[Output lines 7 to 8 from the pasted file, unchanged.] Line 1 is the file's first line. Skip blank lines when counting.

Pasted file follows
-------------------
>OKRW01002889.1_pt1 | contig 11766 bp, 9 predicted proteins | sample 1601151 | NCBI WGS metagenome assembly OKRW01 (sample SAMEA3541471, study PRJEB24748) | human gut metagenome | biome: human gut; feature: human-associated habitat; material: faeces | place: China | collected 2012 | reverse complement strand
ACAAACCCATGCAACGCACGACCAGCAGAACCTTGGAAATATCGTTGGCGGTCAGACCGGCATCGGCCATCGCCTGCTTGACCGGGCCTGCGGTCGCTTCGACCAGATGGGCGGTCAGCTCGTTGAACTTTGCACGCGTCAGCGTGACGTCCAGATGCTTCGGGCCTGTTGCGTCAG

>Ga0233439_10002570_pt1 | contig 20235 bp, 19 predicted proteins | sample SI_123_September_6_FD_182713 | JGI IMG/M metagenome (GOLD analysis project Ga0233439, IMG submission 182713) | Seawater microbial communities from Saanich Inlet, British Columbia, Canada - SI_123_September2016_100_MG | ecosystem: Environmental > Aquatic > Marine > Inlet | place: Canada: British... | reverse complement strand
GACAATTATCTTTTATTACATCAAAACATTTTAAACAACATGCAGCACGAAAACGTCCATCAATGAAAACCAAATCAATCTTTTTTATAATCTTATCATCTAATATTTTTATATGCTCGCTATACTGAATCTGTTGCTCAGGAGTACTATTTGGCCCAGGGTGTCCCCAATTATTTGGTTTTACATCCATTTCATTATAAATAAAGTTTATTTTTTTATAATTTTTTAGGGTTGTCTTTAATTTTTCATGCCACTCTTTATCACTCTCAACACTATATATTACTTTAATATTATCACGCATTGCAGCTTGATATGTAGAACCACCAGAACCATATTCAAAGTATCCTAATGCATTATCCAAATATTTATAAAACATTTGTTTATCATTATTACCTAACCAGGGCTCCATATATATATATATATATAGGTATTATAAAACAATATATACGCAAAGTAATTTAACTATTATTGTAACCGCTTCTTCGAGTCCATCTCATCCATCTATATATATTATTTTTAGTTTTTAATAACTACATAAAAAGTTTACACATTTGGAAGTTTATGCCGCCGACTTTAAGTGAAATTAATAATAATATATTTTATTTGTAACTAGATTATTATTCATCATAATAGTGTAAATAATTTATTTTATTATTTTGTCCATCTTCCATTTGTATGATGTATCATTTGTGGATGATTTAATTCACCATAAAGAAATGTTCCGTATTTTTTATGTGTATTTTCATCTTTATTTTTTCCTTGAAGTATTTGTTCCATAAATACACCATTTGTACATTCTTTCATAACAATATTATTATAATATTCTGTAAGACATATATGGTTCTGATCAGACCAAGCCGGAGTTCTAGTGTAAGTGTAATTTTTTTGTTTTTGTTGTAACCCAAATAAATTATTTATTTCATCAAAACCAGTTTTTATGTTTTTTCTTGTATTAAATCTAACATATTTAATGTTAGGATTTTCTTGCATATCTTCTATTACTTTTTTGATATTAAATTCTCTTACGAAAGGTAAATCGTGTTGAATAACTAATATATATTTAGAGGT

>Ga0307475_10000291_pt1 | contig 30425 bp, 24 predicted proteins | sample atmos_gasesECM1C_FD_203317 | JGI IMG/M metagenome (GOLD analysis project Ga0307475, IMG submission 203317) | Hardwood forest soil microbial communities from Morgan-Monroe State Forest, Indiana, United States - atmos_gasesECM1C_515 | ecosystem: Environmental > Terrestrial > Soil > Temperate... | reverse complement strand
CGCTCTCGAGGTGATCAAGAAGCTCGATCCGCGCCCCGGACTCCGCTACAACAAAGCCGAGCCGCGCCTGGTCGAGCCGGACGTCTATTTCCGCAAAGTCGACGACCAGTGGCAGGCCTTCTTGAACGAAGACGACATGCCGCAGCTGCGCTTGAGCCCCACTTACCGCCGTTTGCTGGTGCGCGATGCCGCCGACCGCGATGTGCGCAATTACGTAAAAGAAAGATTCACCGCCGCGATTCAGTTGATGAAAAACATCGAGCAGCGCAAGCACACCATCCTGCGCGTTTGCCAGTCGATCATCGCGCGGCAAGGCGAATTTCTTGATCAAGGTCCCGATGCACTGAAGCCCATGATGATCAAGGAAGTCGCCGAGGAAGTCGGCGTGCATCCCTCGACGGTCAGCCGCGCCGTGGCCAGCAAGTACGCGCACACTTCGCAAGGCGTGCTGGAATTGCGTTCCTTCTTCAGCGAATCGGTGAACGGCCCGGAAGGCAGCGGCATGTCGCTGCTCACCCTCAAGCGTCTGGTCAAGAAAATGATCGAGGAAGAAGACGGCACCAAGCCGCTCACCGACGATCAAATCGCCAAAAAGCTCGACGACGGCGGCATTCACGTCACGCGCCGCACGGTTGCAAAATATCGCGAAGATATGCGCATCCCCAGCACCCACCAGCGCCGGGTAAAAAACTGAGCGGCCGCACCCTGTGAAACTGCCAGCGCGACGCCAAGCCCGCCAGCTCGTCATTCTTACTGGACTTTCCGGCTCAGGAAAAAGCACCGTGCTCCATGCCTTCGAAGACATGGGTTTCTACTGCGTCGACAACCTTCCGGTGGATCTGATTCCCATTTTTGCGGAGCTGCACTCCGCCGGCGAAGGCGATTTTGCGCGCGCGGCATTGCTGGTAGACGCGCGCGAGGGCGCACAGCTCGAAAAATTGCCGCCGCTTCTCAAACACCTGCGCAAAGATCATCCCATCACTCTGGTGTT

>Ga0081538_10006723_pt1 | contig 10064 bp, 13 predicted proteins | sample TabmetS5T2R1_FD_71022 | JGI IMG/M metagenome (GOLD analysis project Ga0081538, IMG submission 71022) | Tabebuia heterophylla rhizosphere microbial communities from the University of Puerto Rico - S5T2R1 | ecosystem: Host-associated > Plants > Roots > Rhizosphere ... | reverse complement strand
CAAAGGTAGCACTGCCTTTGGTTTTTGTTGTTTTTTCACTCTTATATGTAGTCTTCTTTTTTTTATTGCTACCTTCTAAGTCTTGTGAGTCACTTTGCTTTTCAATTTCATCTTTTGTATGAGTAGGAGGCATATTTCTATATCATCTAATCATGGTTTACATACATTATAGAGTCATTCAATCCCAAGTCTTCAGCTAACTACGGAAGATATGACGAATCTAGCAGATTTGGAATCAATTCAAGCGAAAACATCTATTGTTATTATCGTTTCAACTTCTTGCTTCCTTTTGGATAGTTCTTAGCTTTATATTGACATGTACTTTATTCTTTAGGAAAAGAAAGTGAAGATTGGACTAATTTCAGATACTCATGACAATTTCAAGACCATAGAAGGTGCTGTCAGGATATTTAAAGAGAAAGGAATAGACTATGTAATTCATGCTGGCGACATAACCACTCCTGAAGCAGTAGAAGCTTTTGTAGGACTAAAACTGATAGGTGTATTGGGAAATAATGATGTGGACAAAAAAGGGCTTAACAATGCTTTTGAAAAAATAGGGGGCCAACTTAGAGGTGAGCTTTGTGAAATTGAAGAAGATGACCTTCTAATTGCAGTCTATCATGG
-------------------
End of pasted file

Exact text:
>Ga0081538_10006723_pt1 | contig 10064 bp, 13 predicted proteins | sample TabmetS5T2R1_FD_71022 | JGI IMG/M metagenome (GOLD analysis project Ga0081538, IMG submission 71022) | Tabebuia heterophylla rhizosphere microbial communities from the University of Puerto Rico - S5T2R1 | ecosystem: Host-associated > Plants > Roots > Rhizosphere ... | reverse complement strand
CAAAGGTAGCACTGCCTTTGGTTTTTGTTGTTTTTTCACTCTTATATGTAGTCTTCTTTTTTTTATTGCTACCTTCTAAGTCTTGTGAGTCACTTTGCTTTTCAATTTCATCTTTTGTATGAGTAGGAGGCATATTTCTATATCATCTAATCATGGTTTACATACATTATAGAGTCATTCAATCCCAAGTCTTCAGCTAACTACGGAAGATATGACGAATCTAGCAGATTTGGAATCAATTCAAGCGAAAACATCTATTGTTATTATCGTTTCAACTTCTTGCTTCCTTTTGGATAGTTCTTAGCTTTATATTGACATGTACTTTATTCTTTAGGAAAAGAAAGTGAAGATTGGACTAATTTCAGATACTCATGACAATTTCAAGACCATAGAAGGTGCTGTCAGGATATTTAAAGAGAAAGGAATAGACTATGTAATTCATGCTGGCGACATAACCACTCCTGAAGCAGTAGAAGCTTTTGTAGGACTAAAACTGATAGGTGTATTGGGAAATAATGATGTGGACAAAAAAGGGCTTAACAATGCTTTTGAAAAAATAGGGGGCCAACTTAGAGGTGAGCTTTGTGAAATTGAAGAAGATGACCTTCTAATTGCAGTCTATCATGG